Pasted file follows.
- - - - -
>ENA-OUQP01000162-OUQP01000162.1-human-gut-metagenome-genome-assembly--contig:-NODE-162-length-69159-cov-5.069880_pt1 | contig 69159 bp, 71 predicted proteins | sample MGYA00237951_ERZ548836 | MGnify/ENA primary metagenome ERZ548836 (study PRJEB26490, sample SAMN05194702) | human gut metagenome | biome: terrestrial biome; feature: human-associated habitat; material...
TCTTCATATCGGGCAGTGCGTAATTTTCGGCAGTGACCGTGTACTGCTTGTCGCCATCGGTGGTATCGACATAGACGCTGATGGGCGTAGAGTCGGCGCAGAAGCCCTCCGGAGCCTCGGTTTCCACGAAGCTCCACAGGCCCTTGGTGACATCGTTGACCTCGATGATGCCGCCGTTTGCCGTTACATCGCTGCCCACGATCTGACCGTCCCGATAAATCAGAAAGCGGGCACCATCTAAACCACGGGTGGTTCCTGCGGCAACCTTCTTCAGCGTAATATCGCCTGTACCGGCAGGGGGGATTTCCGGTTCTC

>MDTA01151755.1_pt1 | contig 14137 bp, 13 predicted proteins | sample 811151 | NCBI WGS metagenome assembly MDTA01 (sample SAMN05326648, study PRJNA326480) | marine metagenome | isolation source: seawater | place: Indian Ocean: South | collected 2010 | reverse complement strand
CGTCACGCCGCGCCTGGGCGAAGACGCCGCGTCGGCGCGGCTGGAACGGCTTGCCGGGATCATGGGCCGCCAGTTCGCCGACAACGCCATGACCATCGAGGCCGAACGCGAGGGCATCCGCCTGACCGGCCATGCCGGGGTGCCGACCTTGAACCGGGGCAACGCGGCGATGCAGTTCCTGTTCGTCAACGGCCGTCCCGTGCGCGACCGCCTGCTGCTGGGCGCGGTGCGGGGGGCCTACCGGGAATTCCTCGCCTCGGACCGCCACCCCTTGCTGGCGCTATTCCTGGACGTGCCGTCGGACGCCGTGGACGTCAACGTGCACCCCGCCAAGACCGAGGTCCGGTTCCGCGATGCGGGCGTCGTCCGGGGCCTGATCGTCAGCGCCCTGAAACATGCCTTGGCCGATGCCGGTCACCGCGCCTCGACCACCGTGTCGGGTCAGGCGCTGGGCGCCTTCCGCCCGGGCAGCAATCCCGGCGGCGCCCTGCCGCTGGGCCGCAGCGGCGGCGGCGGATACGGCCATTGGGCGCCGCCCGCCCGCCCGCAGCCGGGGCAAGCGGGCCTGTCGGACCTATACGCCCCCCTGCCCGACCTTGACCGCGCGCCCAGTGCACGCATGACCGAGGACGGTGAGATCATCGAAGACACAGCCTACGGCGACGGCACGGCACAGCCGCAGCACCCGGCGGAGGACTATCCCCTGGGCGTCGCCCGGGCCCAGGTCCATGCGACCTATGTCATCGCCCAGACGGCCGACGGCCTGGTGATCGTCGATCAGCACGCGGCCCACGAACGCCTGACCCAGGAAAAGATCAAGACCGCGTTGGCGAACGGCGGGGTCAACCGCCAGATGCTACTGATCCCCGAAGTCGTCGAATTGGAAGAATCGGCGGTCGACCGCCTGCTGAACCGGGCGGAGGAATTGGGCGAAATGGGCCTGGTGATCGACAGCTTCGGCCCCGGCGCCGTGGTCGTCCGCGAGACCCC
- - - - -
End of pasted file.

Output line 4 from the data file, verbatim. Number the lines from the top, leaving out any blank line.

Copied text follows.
CGTCACGCCGCGCCTGGGCGAAGACGCCGCGTCGGCGCGGCTGGAACGGCTTGCCGGGATCATGGGCCGCCAGTTCGCCGACAACGCCATGACCATCGAGGCCGAACGCGAGGGCATCCGCCTGACCGGCCATGCCGGGGTGCCGACCTTGAACCGGGGCAACGCGGCGATGCAGTTCCTGTTCGTCAACGGCCGTCCCGTGCGCGACCGCCTGCTGCTGGGCGCGGTGCGGGGGGCCTACCGGGAATTCCTCGCCTCGGACCGCCACCCCTTGCTGGCGCTATTCCTGGACGTGCCGTCGGACGCCGTGGACGTCAACGTGCACCCCGCCAAGACCGAGGTCCGGTTCCGCGATGCGGGCGTCGTCCGGGGCCTGATCGTCAGCGCCCTGAAACATGCCTTGGCCGATGCCGGTCACCGCGCCTCGACCACCGTGTCGGGTCAGGCGCTGGGCGCCTTCCGCCCGGGCAGCAATCCCGGCGGCGCCCTGCCGCTGGGCCGCAGCGGCGGCGGCGGATACGGCCATTGGGCGCCGCCCGCCCGCCCGCAGCCGGGGCAAGCGGGCCTGTCGGACCTATACGCCCCCCTGCCCGACCTTGACCGCGCGCCCAGTGCACGCATGACCGAGGACGGTGAGATCATCGAAGACACAGCCTACGGCGACGGCACGGCACAGCCGCAGCACCCGGCGGAGGACTATCCCCTGGGCGTCGCCCGGGCCCAGGTCCATGCGACCTATGTCATCGCCCAGACGGCCGACGGCCTGGTGATCGTCGATCAGCACGCGGCCCACGAACGCCTGACCCAGGAAAAGATCAAGACCGCGTTGGCGAACGGCGGGGTCAACCGCCAGATGCTACTGATCCCCGAAGTCGTCGAATTGGAAGAATCGGCGGTCGACCGCCTGCTGAACCGGGCGGAGGAATTGGGCGAAATGGGCCTGGTGATCGACAGCTTCGGCCCCGGCGCCGTGGTCGTCCGCGAGACCCC